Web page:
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'Powell walks into a minefield every attempt he makes': strategist

Kenneth Underwood
Senior Producer

President Donald Trump continued his attack on the Federal Reserve Wednesday, complaining the central bank can’t keep up with the rest to the world.

The latest Twitter jab comes after a number of attacks on the central bank and on Fed Chair Jerome Powell, following his closely watched comments at the central bank’s annual meeting in Jackson Hole last week.

“Jay Powell walks into a minefield every attempt he makes,” Krishna Memani, Invesco’s vice chair of investment, told Yahoo Finance’s On the Move. “By Jackson Hole, in my opinion, he [Powell] has thrown in the towel. Effectively they are down the path of rate cutting for quite some time.”

Despite the expected rate cuts this year, Memani said not all of the voting members of the central bank may be on board.

“There is a significant amount of resistance from the regional Fed presidents... in all of these pockets, those Fed presidents think the economy is in good enough shape, and we don’t need anything, but I think if the Fed doesn’t cut, the dollar strengthens,” Memani said. “The strengthening of the dollar is probably something that is going to be very bad for the U.S. economy. So, they have no choice, I think despite the resistance from three or four presidents, we are probably going to see a cut in September, maybe in October and maybe one in December.”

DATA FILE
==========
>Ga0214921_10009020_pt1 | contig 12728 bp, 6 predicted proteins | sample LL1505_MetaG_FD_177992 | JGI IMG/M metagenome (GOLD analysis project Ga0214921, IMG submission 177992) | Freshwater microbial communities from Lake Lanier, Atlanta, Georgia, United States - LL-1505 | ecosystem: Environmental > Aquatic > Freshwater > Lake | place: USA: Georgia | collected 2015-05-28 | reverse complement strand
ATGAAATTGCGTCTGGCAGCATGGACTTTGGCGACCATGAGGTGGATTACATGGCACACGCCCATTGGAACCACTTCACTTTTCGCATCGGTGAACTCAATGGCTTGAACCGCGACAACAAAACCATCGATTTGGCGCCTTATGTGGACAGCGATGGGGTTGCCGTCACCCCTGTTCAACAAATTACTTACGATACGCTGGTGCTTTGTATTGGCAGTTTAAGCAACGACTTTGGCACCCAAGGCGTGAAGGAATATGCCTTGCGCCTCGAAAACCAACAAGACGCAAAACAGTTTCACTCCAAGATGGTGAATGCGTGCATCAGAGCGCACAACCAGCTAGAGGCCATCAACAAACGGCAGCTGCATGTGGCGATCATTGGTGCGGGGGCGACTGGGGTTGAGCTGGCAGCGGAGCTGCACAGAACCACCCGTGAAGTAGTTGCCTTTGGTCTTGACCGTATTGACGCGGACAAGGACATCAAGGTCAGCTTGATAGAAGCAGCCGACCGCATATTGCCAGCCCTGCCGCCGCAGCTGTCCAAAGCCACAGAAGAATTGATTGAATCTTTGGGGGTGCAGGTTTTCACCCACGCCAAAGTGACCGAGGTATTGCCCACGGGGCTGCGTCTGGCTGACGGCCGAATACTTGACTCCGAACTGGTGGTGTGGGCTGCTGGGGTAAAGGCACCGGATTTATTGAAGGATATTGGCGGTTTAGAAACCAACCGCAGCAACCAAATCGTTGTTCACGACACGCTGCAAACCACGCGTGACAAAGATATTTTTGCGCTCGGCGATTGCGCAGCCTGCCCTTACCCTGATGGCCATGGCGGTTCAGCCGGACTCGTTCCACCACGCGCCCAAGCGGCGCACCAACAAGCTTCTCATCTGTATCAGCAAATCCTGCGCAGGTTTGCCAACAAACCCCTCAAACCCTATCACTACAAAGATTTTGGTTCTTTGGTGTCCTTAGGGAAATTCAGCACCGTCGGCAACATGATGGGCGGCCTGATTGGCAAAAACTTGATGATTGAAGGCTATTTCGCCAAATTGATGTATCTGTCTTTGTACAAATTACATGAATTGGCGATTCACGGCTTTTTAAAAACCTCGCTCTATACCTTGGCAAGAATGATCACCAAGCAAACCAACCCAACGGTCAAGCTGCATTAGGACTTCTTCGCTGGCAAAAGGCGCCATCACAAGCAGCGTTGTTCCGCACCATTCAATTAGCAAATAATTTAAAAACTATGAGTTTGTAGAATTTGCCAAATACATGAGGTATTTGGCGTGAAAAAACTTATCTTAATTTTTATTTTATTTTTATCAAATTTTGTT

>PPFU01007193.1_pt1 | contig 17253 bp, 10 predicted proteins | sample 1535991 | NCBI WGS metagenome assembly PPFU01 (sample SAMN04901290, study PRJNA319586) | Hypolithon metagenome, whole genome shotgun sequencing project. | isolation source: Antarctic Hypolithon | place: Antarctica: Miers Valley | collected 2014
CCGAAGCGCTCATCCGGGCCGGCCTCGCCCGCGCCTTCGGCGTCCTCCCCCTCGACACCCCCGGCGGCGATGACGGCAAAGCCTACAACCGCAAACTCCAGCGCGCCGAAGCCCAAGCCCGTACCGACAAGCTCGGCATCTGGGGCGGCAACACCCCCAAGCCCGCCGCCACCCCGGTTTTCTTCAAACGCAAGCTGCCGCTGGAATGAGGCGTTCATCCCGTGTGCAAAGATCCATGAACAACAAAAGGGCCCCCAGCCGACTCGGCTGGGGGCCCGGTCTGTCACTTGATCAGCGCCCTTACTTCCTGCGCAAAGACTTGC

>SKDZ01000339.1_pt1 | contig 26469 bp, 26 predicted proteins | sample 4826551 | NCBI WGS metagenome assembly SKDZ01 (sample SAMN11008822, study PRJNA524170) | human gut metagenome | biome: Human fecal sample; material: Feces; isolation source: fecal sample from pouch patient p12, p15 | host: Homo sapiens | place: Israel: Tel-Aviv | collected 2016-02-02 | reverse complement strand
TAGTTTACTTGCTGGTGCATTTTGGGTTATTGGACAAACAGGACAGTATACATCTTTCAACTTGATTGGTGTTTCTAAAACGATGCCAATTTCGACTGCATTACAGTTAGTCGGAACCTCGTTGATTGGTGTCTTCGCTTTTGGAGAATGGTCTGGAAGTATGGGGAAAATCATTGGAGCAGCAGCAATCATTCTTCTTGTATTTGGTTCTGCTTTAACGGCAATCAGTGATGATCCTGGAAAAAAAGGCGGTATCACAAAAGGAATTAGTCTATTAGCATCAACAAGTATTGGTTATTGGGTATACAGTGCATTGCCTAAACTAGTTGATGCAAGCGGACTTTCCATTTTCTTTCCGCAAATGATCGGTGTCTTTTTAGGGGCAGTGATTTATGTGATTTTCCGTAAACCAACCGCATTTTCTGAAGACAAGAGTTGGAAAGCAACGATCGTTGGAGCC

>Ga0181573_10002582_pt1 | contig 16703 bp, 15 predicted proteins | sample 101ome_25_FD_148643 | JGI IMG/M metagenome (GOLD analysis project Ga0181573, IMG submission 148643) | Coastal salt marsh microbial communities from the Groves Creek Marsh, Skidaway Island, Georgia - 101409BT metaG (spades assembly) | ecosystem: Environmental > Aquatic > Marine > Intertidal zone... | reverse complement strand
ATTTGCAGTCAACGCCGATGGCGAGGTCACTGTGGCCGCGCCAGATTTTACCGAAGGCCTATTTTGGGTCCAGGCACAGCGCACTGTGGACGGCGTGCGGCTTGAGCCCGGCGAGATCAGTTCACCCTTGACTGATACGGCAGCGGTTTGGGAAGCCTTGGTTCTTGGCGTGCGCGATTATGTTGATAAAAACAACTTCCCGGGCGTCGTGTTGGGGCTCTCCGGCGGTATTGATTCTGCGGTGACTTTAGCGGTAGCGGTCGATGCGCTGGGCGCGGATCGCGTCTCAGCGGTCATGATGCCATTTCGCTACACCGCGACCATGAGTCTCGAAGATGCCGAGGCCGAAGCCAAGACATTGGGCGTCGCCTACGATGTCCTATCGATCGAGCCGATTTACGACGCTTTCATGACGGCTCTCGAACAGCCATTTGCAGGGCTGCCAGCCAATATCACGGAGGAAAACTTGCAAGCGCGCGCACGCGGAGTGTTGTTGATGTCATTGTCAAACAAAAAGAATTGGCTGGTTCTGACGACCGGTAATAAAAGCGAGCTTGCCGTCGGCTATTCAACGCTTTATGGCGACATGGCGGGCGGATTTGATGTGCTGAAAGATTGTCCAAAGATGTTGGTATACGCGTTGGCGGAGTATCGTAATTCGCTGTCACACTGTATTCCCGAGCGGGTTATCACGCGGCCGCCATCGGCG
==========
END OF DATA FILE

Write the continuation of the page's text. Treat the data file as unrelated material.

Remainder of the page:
U.S. Fed Chair Jerome Powell and Governor of the Bank of England Mark Carney chat during the three-day "Challenges for Monetary Policy" conference in Jackson Hole, Wyoming, U.S., August 23, 2019. REUTERS/Jonathan Crosby TPX IMAGES OF THE DAY

Get used to the inverted yield curve

Despite positive economic data, there are warning signs that have many investors concerned that a recession is on the way.

The yield curve inverted further Wednesday with the 30-year Treasury yield (^TYXhitting an all-time low, something Memani says investors need to get used to.

“The Fed made a policy mistake in 2018 by tightening too much. They are in the process of unwinding that, but that process will take some time,” Memani said. “For the yield curve to get its normal shape they’ll probably have to cut four or five times before the yield curve steepens up again. That’s not gonna happen, so get used to the idea that the curve is going to get inverted.”

Kenneth Underwood is a senior producer for Yahoo Finance. Follow him on Twitter @TheKennyU.

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